The Gleaner, Jamaica: Edmund Campbell/Senior Staff Reporter, Tuesday, May 12, 2020 – Prime Minister Andrew Holness said that if Jamaica doesn’t reinvigorate the economy, the fallout will be incalculable.

WHILE INDICATING that the Government is not contemplating laying off public-sector workers owing to the impact of COVID-19, Prime Minister Andrew Holness has warned that if the country’s economy does not change gears and accelerate towards near capacity, the effects of the pandemic would be “incalculable”.

Addressing a Jamaica House press conference yesterday evening, the prime minister was blunt, arguing that the country was faced with a reality that “we keep dancing around”.

He said that an inability to place the Jamaican economy back on the road to recovery would mean that the Government’s intake from revenues and taxes would dry up.

Continuing, Holness charged that a failure to kick-start the economy, which is projected by the International Monetary Fund to contract by 5.6 per cent, could land middle-class and poor Jamaicans in big trouble.

“If we don’t get our economy to full capacity, the little savings of the Jamaican middle class will evaporate in a matter of weeks. For those people who depend on the constant hustle – that can’t get out there and make a living – whatever daily savings they have, that will evaporate,” he emphasised.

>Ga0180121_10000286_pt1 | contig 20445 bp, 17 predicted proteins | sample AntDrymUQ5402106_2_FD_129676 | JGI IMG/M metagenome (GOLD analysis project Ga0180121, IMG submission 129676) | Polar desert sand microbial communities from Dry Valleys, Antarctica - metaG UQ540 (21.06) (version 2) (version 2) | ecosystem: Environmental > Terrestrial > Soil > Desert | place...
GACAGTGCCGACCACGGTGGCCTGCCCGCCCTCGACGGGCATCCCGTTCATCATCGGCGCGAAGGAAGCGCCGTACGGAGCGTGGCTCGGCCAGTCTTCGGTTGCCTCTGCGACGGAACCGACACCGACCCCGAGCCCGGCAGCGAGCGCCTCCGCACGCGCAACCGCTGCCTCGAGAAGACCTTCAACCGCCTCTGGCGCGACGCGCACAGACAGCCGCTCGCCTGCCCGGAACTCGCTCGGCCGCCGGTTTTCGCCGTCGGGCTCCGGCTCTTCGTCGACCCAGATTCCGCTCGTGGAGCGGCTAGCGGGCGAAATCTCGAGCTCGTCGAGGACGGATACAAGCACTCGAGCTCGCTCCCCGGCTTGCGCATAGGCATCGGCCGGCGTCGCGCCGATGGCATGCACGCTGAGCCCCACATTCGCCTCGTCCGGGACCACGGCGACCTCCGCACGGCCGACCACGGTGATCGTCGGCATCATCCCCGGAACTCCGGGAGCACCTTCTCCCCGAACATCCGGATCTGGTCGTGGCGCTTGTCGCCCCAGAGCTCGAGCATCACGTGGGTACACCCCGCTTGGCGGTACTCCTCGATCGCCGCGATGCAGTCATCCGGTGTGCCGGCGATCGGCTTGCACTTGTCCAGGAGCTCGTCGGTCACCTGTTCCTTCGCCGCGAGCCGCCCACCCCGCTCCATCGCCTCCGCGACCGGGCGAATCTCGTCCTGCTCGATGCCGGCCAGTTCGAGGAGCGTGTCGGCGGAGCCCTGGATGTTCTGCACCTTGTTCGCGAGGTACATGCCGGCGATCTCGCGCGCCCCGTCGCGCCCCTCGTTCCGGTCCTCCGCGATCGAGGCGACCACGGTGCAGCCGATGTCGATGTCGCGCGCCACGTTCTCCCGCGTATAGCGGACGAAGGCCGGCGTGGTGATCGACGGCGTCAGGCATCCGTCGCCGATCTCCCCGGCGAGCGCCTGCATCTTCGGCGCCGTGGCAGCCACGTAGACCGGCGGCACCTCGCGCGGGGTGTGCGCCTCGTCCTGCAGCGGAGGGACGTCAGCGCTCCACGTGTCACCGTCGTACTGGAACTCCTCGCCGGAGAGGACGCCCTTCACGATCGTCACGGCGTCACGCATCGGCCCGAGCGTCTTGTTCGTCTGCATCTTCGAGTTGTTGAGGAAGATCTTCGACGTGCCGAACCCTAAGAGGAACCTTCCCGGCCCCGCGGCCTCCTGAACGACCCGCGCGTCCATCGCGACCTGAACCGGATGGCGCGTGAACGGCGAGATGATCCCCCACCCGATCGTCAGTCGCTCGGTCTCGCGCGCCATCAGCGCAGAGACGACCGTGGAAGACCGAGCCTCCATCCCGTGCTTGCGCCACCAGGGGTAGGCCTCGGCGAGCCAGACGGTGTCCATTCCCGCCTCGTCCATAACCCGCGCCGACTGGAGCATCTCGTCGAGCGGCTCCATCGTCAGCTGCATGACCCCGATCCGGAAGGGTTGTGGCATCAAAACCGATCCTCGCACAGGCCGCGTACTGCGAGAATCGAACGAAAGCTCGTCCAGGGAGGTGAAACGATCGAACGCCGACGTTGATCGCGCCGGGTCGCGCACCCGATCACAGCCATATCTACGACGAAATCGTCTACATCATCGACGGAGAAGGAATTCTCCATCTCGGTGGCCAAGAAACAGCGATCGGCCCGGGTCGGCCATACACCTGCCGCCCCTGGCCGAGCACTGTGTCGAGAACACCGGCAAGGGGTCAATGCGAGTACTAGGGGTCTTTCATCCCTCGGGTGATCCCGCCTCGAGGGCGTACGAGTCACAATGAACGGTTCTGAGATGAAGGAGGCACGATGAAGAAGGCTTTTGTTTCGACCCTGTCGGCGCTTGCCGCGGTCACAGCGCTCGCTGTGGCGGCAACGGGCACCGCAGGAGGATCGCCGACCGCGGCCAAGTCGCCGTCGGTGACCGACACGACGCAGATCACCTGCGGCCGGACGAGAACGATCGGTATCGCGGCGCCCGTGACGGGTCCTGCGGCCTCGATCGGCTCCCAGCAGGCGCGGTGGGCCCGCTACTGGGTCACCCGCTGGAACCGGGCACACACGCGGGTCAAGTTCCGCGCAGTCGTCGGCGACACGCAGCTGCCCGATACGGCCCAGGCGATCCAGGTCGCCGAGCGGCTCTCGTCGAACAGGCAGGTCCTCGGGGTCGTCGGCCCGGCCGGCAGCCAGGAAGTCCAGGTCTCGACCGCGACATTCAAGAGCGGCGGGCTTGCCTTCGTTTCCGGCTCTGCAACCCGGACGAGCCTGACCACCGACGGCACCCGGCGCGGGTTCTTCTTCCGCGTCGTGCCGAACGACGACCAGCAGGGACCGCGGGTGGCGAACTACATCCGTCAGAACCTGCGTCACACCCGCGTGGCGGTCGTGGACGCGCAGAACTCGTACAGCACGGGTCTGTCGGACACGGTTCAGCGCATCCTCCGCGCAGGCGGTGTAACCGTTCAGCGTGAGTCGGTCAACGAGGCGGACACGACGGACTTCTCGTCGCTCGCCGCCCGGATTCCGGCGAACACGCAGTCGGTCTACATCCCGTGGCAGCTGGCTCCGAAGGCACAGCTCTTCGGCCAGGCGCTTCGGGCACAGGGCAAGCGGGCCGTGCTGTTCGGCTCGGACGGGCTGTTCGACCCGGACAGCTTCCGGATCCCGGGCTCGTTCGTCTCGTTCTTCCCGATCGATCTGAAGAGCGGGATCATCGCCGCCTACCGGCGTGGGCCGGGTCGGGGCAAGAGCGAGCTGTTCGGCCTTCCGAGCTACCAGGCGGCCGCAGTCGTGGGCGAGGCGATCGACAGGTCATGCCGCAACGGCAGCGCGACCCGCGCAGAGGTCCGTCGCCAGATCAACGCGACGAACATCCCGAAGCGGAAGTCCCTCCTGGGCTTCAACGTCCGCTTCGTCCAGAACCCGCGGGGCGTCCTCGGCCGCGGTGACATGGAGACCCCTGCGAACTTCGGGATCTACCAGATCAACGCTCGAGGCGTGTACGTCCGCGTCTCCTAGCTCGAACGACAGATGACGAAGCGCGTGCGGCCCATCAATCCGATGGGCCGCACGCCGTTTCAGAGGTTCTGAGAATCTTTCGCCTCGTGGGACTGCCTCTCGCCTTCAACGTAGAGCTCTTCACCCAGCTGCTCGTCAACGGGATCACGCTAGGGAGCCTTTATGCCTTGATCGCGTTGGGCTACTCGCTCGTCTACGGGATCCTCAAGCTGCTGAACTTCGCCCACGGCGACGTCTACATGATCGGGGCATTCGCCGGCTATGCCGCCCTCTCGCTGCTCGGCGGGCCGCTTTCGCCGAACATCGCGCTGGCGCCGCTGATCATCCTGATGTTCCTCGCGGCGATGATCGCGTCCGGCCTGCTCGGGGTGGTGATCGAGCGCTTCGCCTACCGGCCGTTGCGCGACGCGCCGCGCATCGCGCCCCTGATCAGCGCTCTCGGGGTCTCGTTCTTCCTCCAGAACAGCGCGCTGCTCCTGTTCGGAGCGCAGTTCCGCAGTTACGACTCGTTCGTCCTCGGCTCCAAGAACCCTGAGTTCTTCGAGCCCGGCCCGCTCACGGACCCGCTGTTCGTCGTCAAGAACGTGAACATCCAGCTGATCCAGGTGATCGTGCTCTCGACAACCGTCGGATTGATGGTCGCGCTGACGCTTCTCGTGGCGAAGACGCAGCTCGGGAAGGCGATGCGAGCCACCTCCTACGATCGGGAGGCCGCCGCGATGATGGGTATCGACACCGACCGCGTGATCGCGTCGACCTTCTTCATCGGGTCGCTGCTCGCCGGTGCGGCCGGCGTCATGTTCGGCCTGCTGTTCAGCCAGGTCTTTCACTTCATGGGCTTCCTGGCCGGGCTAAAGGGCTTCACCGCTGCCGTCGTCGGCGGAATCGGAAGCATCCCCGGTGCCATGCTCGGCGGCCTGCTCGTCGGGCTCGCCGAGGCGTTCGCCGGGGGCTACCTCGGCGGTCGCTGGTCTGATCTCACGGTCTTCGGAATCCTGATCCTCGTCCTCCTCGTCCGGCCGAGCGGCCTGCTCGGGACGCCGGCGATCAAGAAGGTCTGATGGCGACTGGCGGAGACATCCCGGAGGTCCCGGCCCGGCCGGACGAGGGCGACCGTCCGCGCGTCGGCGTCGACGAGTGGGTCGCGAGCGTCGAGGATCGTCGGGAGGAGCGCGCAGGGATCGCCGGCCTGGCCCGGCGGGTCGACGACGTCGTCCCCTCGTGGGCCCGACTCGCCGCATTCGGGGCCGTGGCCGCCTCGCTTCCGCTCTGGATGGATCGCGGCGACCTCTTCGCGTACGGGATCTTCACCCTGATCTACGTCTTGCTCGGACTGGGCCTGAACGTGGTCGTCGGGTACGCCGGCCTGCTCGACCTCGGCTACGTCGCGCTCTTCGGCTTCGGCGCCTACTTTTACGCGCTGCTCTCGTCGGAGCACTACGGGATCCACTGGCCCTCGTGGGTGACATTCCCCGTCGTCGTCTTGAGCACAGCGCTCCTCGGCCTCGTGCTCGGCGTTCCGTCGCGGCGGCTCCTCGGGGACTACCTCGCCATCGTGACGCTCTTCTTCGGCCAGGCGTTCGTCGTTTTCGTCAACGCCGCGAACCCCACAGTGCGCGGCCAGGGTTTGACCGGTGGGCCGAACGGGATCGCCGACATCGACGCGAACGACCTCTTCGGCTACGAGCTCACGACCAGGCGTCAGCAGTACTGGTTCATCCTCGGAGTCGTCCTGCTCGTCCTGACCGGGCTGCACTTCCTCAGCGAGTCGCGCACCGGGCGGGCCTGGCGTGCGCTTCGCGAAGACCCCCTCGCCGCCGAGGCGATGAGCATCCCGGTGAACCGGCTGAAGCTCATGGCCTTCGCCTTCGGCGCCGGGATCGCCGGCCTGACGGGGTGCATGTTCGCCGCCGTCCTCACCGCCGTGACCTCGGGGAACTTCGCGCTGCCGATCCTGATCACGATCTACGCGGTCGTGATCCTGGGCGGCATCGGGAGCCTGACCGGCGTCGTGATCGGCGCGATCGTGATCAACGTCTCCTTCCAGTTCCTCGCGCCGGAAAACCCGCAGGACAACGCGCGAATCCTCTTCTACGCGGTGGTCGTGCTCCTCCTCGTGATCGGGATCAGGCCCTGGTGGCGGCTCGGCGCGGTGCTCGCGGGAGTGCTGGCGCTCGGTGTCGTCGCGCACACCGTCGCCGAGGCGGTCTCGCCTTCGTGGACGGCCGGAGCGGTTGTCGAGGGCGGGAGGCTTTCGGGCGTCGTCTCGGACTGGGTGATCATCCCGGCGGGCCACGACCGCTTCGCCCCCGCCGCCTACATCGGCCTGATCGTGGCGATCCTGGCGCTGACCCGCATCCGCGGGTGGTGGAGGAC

“So let us not fool around with the understanding that we must return our economy to as close to capacity as possible,” the prime minister added.

He suggested that Jamaica does not have the luxury of other economies that have large savings and are able to pump significant sums, over time, into relief packages to the unemployed.

“More than other countries, Jamaicans have to learn to live with the COVID pandemic,” Holness said, adding that the country must display responsible behaviour in relation to the orders given to curtail the spread of the highly contagious virus.

The island has recorded 505 coronavirus cases and nine related deaths.

He observed that for the first time in a major crisis such as COVID-19, Jamaica was able to offer a cash transfer, “showing that we care, to persons who have been displaced from their jobs and for persons who are not employed”.

Tourism Preparing to Reopen

Holness vowed that the Government would not allow the coronavirus crisis to “cripple us”, noting that tourism, the country’s major foreign-exchange earner, was taking preparatory steps to reopen.

“Jamaica must be the number one destination for travel when the tourism market reopens,” he said.

The prime minister said that the broad-based economic recovery task force was studying the various protocols for reopening the tourism sector. However, he said the group had to ensure that all the health protocols were considered to mitigate risks.

Giving a further update, Tourism Minister Edmund Bartlett said that protocols for the reopening of the tourism sector were far advanced, but not yet finalised.

He said that some 153,000 of the 170,000 tourism workers are now out of a job.

The Holness administration is preparing the first supplementary estimates of expenditure to be tabled in Parliament soon, which is expected to show dramatic shifts in government spending for the current fiscal year.

In February, the Government projected to spend $852.67 billion to finance the affairs of the country for the 2020-2021 fiscal year.